Dec 07, 2017 • 4 min read
“C’mon, Mason, you can do it! One more strike, put him in the books!”
As these encouraging words resonate from the crowd, Mason receives the ball back from the catcher after throwing one in the dirt, allowing the runner to score from third—one ball, two strikes. He pauses to compose himself, taking a breath to relax his mind and loosen the muscles. He hears the crowd but they become mere background noise as he prepares to allow his body to act without his mind doing anything. The pitch is on the way—strike three!
Does it seem unrealistic for a 9-year-old kid to have this kind of mental control over his thoughts in the heat of competition? Along with proper mechanics, my student Mason has been taught a routine that helps him mentally prepare before every pitch. This routine keeps his mind “in the moment” instead of “in the crowd.”
You won’t see this kind of poise from a kid with little or no training. After throwing a wild pitch, you are more likely to see negative body language—looking into the crowd at his parents or rushing the next pitch hoping to get lucky. The truth is, in a competitive environment a trained pitcher merely feels challenged while an untrained pitcher feels pressured.
Whatever the sport, teaching kids about basic mental preparation is crucial for managing pressure. It starts with taking a breath. Doing this consistently will focus the mind and loosen the muscles, allowing the body to effortlessly perform the mechanics unique to the sport. If taught along with basic physical technique, kids will learn it. It’s that simple.
The best time to learn how to manage pressure is when an athlete is young; the best time to teach it is at practice. When failure happens, be ready to give instruction.
What causes pressure? Along with a lack of training, unrealistic expectations from parents and coaches are a big cause. If these expectations are out of balance with the amount of training a young athlete has, there will be pressure, and it can be overwhelming.
As parents, we purposely train our kids to listen to our voices at all times. Usually, this is a good thing, but it’s not particularly helpful when your child is trying to perform a difficult skill like hitting or pitching a baseball, so coaching from the stands should be avoided. Encouraging cheers from the crowd can also be distracting for some kids.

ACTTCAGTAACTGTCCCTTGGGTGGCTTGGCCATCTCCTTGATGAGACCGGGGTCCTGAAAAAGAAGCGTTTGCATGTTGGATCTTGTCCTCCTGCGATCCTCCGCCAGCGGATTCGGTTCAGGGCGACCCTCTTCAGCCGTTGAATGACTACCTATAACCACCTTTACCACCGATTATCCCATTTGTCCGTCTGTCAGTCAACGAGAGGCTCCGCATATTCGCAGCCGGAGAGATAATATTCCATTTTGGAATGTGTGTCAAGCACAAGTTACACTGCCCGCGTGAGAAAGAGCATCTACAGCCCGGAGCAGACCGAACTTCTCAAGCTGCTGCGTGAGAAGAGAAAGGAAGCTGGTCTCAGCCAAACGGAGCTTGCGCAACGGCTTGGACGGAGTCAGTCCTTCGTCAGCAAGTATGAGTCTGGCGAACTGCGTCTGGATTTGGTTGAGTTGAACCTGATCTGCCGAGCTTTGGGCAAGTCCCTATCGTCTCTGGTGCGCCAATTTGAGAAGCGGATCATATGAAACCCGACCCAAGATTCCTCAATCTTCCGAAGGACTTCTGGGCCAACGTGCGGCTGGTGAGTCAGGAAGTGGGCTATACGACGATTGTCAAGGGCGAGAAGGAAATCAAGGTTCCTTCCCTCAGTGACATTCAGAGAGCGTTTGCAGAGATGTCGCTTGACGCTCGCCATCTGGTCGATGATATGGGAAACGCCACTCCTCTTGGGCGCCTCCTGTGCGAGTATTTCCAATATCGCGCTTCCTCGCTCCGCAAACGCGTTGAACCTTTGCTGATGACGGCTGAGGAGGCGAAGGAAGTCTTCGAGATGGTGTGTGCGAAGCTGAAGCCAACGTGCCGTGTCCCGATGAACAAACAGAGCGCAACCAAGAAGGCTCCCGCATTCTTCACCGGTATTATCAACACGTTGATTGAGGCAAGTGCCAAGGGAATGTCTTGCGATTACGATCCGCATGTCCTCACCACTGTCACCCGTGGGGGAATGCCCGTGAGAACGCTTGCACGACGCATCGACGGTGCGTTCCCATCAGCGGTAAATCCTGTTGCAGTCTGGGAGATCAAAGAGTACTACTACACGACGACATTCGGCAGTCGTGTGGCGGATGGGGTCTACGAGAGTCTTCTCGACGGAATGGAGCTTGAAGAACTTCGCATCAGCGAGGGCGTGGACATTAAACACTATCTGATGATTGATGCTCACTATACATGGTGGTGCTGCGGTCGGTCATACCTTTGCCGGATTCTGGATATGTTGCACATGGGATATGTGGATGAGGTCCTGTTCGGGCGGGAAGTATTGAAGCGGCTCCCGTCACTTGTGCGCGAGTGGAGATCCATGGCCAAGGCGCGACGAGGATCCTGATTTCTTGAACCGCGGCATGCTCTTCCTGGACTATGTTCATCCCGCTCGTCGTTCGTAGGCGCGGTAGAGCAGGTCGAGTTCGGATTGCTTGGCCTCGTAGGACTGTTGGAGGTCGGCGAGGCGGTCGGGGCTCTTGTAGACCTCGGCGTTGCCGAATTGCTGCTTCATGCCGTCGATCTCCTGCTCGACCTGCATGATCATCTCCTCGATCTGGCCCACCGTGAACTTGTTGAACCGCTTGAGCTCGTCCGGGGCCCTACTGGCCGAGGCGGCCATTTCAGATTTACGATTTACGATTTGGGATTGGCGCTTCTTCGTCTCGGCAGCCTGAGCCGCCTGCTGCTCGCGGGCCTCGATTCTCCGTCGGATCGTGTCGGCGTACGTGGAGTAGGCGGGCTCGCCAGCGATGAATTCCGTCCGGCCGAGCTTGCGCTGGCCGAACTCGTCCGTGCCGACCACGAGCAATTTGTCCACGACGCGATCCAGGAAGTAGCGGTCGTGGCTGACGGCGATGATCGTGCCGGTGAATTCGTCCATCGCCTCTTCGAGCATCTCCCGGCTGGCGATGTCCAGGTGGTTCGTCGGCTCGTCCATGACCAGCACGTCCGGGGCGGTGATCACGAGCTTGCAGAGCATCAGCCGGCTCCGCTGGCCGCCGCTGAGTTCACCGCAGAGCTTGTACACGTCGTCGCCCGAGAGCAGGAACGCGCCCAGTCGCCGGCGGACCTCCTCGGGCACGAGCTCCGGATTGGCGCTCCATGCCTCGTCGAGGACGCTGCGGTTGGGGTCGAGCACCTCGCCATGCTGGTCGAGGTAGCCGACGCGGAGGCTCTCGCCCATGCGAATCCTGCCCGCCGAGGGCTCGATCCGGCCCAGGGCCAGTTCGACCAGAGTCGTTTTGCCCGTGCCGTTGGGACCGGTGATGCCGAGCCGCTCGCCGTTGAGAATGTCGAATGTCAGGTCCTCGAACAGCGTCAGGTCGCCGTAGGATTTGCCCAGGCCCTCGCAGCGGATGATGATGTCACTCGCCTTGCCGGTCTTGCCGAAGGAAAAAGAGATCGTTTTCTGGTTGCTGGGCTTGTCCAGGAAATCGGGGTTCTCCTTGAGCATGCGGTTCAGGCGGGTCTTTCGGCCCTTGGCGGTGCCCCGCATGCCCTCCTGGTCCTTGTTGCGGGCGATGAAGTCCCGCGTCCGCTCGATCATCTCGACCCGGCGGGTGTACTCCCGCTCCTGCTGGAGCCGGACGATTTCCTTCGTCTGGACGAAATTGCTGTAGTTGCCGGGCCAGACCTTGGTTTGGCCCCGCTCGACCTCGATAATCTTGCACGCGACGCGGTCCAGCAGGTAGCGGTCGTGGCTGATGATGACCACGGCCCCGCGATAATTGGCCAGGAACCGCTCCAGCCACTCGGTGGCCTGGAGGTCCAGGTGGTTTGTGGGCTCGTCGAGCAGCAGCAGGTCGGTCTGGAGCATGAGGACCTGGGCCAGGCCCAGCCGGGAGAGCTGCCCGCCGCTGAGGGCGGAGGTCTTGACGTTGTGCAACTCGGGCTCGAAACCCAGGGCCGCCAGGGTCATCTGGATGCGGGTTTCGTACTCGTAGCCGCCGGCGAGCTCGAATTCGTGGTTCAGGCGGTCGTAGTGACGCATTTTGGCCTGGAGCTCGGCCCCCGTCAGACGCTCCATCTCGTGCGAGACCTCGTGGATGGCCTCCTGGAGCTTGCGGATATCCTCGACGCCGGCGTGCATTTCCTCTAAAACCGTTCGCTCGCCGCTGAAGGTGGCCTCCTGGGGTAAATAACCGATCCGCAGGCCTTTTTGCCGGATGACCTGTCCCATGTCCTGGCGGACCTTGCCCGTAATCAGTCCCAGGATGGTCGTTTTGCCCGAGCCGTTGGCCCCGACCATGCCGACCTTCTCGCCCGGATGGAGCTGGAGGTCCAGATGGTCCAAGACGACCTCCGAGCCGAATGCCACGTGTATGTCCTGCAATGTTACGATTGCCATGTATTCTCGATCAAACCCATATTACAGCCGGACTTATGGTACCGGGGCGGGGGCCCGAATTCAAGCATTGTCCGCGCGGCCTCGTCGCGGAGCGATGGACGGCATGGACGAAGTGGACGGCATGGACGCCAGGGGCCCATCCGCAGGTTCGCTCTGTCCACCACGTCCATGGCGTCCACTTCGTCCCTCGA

Cheering is a normal part of a competitive event; this will never change, nor should it have to. How a kid responds to the cheering, however, should be cause for reflection for parents. If a player feels pressure from normal cheering and failing because of it, it may mean that their parent’s expectations have been unrealistic the whole time, not just during today’s game. Just hearing their parent’s voice can rattle even the most talented kid if they’ve been constantly over-coached on results, and this is the problem, not the cheering. Instead of “C’mon, you can do it,” this player sub-consciously hears, “C’mon, you better do it!” Parent’s expectations are powerful! If they are unreasonably high, they can shatter confidence and ruin a young player’s competitive experience.
The key is to not add unnecessary pressure by over-coaching during competition. Once the game starts, an athlete’s training is what they can count on, not some anxiety-ridden parent or coach yelling, “Throw strikes!”
Pressures in professional sports and youth sports are similar, but when it comes to managing this pressure, the age and experience levels of the athletes makes the difference. Pressure is normal during competition, but an athlete needs to learn effective ways to cope with it or the pressure is likely to win the battle.
Chuck Schumacher is the author of “How to Play Baseball: A Parents Role in Their Child’s Journey,” available at www.chuckschumacher.com (signed copy) or Amazon. Chuck has 20 years experience as a youth baseball coach and 40 years experience in martial arts. In 2006, he opened Chuck’s Gym in Franklin, Tenn., where he teaches baseball and Okinawan karate. You can contact Chuck at firstname.lastname@example.org.